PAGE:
Kerala: Dalit priests break barriers, win hearts to make history
Six Dalits are among 36 non-Brahmins who were recently recommended for appointment in various temples under the Travancore Devaswom Board.india Updated: Oct 14, 2017 16:44 IST
When 31-year-old priest P C Manoj (31) entered the sanctum sanctorum of Mahadeva Temple in Arakkapady in Ernakulam district, he was scripting a new chapter.
The reason: He was among the six Dalit priests appointed by the Travancore Dewasom Board (TDB) --- one of the richest temple boards in the country --- that runs close to 1,250 shrines including the hilltop Sabarimala temple.
‘It is a dream come true for me. I was really overwhelmed by the response of devotees,” he said as devotees queued up to garland and greet the new priest at the temple about 100 km from Thiruvananthapuram.
When he was started as a helper at the temple village at the age of nine he never imagined one day he would become a full-fledged priest and create history.
It was for the first time in the history of the board that Dalits were appointed as priests. Among 62 priests appointed last week, 36 were non-Brahmins and six Dalits, something unheard of in the coastal Indian state known for its tourist sites.
“It is a dream come true for me,” said Manoj, who joined the village temple as a helper at age of nine. “I was really overwhelmed by the response of devotees and never imagined that I will be priest of the temple and will create history.”
Manoj said he was never discriminated at his learning days and had an opportunity to train under some of the great head priests like Ambalapuzha Madusoothanan Thantri.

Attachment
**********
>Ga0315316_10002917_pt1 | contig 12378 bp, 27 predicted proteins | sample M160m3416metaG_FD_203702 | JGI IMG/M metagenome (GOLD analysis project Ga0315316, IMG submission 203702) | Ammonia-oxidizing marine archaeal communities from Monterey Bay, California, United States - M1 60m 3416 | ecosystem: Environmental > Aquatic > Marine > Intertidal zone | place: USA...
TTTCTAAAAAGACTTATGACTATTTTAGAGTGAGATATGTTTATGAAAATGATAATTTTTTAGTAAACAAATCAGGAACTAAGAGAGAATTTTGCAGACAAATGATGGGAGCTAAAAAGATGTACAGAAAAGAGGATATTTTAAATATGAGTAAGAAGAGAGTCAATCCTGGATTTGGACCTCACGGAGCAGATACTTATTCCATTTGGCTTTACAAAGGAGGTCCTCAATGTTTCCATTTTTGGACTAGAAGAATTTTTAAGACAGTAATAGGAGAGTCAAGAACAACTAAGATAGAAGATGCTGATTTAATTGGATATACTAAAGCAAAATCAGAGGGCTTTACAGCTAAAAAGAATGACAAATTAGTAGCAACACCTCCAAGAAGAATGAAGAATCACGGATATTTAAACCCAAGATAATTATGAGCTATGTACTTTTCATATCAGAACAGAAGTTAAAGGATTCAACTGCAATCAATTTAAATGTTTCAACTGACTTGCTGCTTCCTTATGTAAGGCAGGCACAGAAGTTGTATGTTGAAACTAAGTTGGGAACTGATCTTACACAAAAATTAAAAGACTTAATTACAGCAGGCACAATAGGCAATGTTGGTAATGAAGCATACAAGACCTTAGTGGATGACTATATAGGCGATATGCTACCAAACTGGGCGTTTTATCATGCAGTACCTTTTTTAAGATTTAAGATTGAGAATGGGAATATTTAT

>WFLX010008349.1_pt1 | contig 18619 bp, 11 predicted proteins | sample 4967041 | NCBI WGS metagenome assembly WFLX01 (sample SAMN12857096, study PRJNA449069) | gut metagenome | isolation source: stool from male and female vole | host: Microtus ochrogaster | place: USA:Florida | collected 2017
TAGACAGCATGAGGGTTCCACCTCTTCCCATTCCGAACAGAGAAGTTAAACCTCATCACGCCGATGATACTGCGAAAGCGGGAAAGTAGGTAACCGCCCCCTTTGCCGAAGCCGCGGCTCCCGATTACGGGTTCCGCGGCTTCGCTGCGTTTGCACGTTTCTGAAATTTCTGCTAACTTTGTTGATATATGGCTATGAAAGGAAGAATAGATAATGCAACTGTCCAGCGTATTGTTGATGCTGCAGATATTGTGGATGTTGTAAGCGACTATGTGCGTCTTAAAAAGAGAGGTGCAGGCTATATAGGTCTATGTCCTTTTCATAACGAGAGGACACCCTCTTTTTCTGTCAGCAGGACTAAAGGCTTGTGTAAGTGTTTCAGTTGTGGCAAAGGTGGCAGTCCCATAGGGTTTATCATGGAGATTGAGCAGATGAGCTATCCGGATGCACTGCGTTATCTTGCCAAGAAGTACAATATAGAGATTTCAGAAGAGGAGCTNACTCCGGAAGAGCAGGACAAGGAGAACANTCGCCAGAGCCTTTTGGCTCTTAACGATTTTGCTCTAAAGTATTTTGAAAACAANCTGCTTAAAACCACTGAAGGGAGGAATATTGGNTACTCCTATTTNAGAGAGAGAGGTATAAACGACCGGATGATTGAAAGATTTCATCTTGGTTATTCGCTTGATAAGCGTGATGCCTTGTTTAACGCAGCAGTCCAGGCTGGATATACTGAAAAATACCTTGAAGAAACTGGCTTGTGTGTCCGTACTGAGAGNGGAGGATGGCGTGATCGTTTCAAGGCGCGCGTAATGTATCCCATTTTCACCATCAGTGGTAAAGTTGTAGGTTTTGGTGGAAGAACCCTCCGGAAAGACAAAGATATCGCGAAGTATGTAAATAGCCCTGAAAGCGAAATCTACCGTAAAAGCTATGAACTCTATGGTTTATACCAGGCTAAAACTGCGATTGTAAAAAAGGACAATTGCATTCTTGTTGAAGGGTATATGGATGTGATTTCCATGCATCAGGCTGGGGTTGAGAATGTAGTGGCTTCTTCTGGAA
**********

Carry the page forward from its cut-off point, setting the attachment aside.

Yadu Krishna, 22, a post-graduate in Sanskrit, could not control his tears when TDB officials and devotees turned up in large numbers to greet him at Shiv temple in Keecherival in Pathanamthitta district earlier this week.
“No script says that only Brahmins are allowed to do priestly work. We have to change with the times. It is just the beginning. Like me more such people will join it. It is not a profession but a service to the God and devotees,” he said, that adding he never faced any discrimination.
Son of daily wage labourer he began his classes in Sanskrit and tantric studies after completing his class 10. The temple priest was his teacher who encouraged him to language considered that of Brahmins.
“My mother is an ardent devotee and she loves to make garlands for deities. She also inspired me. Usually it takes at least 20 years to get expertise in thanthri thantram (science of temple customs and rituals) but I finished it in less than ten years and many gurus helped me in this,” he said.
Sreelatha, a regular at the temple, said, “He performs all poojas and rituals with the expertise of a seasoned priest. He will go a long way.”
But the road to priesthood was not a smooth one for these Dalits in a country where appointment of non-Brahmins as temple priests is rare. There is no data on how many priests in temples are Dalits but experts it would not be more than a per cent at most.
There were many attempts to prevent their appointments but the TDB and government stood firm winning applause from many quarters.
“I salute the Kerala CM and TDB for appointing 36 non-Brahimn priests. Periyar’s dream realized,” legendary actor Kamal Hassan said in his Facebook post lauding the decision.
Many political parties and organisations like CPI(M) and Viswa Hindu Parishad (VHP) also welcomed the move.
“This is a major step taken to ensure that Brahminical considerations are replaced with the anti-caste democratic approaches to ensure that all Hindu believers get their due share in priestly functions,” the CPI (M) said in a statement.
“We all are human beings and caste can’t build a barrier among fellow beings,” Manoj said.